In 1986 there was a popular Madonna song called “La Isla Bonita”. I loved to turn the volume way up on my car radio when it came on and sing along at the top of my lungs. The first line went, “Last night I dreamed of some bagels…” It was only several years later that someone heard me singing along and corrected me. The real lyrics are, “Last night I dreamed of San Pedro…” Funnily enough it never seemed odd to me that Madonna was singing about bagels. Which brings me to this week’s challenge – bagels! Click here to listen to the song and tell me what you hear!07 La Isla Bonita (Be patient – it takes a minute to load)
I have to admit I was very excited for this one. At last, something I had a frame of reference for. The breads in the first two challenges, Anadama and Christopsomos, I had never eaten before. But bagels I know. I grew up in Toronto. In my opinion the ultimate bagels in Toronto come from Bagel World. Their twister bagel is unbelievable. It has a hard crust on the outside with a chewy, dense but moist interior. I haven’t quite figured out how they twist the dough but this could be my next baking project.
My joy in eating a Bagel World twister was only slightly dampened several years ago when I learned that one twister bagel is the equivalent of 12 points at Weight Watchers. For those not in the know, that is about 60% of your daily recommended calories! But trust me, it is worth every calorie.
The bagel recipe from the Bread Baker’s Apprentice comes very close to Bagel World’s regular bagel (not their twister). I was blown away with the taste and texture of the bagels I made. They were pretty incredible. I took 12 of them out of the oven at 5:30 last night and by 7:30 there were only two left. My family devoured them. It takes two days to make these bagels but trust me, you will not regret a minute of the time you spent making them. They are that fantastic. The recipe can be found in Peter Reinhart’s wonderful book, “The Bread Baker’s Apprentice”
The process begins with making a sponge. This is a mixture of high gluten flour, instant yeast and water. A little primer on flour here: All wheat flour contains gluten. Gluten is the protein found in flour. The higher the level of gluten, the tougher or more elastic the dough will be. At the bottom of the scale there is Cake and Pastry Flour with a protein content of 9%. This is good for tender baked goods like sponge cakes and pie dough. Next is All-purpose Flour with a protein content of 11%. Most cakes and cookies use this flour. Next is Bread Flour with a 12 % protein content. Finally there is high gluten flour, with a protein content of 14%. This is what you want for bagels to make them chewy.
I could not find any high gluten flour here in Ottawa so I ordered some from King Arthur Flour. This is a great on-line source for bread bakers. They are located in Vermont. If anyone out there knows where I can get high gluten flour in Canada, let me know. It could save me a bit of money in exchange rate, shipping and taxes.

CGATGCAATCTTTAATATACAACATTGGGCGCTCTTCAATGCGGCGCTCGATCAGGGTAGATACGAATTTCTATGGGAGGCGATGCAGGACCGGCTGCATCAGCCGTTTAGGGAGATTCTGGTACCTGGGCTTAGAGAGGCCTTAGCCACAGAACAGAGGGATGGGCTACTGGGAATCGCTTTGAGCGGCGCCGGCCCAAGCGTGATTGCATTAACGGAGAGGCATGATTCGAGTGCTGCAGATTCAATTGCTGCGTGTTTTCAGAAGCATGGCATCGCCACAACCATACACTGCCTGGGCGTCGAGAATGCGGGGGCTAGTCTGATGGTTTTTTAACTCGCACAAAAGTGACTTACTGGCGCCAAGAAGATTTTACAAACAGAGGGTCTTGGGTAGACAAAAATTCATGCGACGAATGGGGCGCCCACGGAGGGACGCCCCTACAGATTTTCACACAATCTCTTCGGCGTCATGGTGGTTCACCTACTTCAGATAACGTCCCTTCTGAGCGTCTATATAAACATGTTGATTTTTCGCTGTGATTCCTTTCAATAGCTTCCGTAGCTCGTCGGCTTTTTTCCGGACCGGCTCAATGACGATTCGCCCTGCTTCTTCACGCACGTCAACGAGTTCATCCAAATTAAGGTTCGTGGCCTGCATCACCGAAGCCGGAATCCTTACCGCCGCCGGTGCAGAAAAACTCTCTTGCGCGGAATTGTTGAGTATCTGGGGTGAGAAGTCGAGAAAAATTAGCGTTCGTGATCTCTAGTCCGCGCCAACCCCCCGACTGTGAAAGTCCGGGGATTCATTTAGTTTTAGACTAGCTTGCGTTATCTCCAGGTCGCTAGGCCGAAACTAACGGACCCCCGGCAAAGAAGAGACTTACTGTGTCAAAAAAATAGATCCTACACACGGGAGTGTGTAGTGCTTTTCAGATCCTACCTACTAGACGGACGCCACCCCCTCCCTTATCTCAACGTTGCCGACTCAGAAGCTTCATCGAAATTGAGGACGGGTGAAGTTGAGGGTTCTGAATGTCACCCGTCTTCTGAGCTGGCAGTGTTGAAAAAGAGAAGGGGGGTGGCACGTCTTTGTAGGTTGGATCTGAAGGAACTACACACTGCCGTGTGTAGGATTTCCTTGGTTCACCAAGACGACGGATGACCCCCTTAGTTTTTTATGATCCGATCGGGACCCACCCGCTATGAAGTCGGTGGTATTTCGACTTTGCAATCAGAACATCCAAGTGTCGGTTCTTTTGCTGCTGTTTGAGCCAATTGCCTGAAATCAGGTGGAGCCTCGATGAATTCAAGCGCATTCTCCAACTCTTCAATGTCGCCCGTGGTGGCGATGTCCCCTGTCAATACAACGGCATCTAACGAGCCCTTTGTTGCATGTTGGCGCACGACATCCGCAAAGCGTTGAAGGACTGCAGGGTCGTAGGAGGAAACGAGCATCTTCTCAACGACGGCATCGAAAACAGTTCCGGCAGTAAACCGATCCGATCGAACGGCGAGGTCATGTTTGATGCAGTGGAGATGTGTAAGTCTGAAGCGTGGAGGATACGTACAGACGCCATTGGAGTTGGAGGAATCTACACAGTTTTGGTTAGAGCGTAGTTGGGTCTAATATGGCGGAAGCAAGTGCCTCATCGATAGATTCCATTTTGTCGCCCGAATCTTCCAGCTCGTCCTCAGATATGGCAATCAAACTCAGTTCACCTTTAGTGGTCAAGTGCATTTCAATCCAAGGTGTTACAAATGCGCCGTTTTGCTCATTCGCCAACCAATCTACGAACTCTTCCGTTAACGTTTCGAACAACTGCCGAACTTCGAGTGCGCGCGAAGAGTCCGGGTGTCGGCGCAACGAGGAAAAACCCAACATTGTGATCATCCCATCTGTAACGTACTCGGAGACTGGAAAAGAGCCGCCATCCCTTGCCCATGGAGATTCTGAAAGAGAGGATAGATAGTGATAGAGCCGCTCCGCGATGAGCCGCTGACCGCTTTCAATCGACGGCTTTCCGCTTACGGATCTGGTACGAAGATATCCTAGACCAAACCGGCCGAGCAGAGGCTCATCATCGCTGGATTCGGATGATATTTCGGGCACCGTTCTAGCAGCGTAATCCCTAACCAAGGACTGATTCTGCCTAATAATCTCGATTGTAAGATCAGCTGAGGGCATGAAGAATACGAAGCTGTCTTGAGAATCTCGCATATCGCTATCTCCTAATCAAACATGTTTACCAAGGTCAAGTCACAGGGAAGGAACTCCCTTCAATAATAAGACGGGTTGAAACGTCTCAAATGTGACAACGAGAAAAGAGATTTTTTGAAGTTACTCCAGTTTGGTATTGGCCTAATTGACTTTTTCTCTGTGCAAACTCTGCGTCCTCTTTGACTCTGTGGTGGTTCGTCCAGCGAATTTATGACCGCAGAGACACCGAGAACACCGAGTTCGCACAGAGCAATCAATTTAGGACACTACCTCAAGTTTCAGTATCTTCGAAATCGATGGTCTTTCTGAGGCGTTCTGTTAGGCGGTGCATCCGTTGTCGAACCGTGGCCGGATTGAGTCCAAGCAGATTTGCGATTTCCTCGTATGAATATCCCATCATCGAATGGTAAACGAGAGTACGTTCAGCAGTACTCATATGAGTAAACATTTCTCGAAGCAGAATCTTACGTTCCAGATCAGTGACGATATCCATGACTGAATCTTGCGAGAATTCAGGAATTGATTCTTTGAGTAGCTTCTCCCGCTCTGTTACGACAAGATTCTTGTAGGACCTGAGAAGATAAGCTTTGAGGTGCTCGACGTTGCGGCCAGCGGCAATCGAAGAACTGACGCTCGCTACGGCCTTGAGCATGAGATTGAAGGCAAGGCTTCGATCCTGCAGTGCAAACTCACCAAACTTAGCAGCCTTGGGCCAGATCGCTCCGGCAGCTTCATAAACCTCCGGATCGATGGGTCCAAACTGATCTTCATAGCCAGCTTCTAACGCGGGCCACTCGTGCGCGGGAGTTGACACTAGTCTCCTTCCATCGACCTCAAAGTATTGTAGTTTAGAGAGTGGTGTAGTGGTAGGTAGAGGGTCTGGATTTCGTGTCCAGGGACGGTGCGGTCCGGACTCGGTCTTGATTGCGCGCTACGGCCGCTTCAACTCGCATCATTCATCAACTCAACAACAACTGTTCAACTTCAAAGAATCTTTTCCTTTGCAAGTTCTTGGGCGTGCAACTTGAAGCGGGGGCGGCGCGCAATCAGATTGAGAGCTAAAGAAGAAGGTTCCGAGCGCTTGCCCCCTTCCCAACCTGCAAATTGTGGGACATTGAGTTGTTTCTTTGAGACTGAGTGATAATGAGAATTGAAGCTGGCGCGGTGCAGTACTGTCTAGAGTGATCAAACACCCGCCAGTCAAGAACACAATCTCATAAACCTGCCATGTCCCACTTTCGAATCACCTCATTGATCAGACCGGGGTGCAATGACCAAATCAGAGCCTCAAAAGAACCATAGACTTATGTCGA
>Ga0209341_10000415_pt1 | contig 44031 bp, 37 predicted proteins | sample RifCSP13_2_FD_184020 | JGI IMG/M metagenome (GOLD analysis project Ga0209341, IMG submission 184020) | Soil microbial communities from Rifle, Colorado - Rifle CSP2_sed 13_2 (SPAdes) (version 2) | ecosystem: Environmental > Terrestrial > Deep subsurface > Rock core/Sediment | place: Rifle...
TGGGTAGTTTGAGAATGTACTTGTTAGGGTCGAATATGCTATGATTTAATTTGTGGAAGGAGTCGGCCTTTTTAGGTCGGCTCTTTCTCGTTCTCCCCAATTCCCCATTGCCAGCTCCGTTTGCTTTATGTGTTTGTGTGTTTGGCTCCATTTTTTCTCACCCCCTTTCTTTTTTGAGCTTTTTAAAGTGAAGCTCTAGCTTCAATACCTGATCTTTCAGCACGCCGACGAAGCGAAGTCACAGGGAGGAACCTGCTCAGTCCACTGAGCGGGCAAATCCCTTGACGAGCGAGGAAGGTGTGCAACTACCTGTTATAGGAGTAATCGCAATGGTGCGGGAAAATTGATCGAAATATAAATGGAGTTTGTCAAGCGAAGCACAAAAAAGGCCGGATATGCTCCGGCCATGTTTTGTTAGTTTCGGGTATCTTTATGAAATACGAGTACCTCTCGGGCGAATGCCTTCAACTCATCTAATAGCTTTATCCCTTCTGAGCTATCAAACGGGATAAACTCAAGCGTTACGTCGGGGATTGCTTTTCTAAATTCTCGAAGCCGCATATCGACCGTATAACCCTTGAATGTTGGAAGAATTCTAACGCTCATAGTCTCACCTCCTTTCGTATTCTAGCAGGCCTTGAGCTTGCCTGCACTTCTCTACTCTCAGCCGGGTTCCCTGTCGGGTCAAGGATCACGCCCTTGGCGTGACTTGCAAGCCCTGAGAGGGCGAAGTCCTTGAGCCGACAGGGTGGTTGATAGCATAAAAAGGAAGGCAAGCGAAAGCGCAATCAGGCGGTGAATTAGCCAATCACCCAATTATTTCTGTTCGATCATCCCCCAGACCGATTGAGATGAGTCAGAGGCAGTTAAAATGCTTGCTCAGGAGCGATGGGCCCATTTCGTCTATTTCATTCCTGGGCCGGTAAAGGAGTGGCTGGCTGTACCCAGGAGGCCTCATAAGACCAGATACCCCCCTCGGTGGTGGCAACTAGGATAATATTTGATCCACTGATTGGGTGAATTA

The sponge sits on the counter for 2 hours. Then more flour, yeast, salt and malt are added. It is the malt that gives the bagels their “bagel shop ” flavour. Malt comes in two forms, a powder and a syrup. I bought both.
Of course when I got home I thought, “I’ll never use all this up. Why did I get both?” But, lucky for me, when I opened the powder, I accidentally spilled about half the bag on the floor. So no worries about using it all up!
The book warns you that this is a stiff dough. I tried mixing in my Kitchen Aid, but within about 2 minutes the bowl started popping off and the machine rattled horrible. Okay then, time for hand kneading. Before kneading the dough is a shaggy ball.
Peter says it will take about 10 minutes of hand kneading to get the dough to an internal temperature of 77 degrees F. It took me about about 15 minutes and it’s a great workout! After kneading, the dough is smooth and satiny.
Now the fun part, forming the bagels. The dough is divided into 12 equal pieces. Use a scale! Each piece is rounded into a smooth ball and then they are covered and rest for 20 minutes.
Then you poke your thumb through the ball to make a hole and gently stretch , using your thumb inside the hole to form a bagel, about 2-3 inches in diameter. The bagels are then allowed to rest for 20 minutes and then you do the float test.
Put one bagel in cool water and if it floats, the bagels are ready for the next step. Mine floated after about 10 minutes. It was exciting. I felt like I’d passed the swimming test at summer camp again!
Then the bagels take a nice long cool nap in the fridge overnight or up to 2 days. It is this extended period of cold fermentation that makes an exceptional bagel. The flavours are given a chance to develop. I left mine in the fridge for about 30 hours. Next it’s time to boil the bagels in a water bath before baking. Some baking soda is added to the boiling water to coat the bagels and make them shinier and more golden when they are baked. They spend about 1 minute in the boiling water, then they are flipped and go for another minute.
We patiently waited 30 minutes and then devoured them.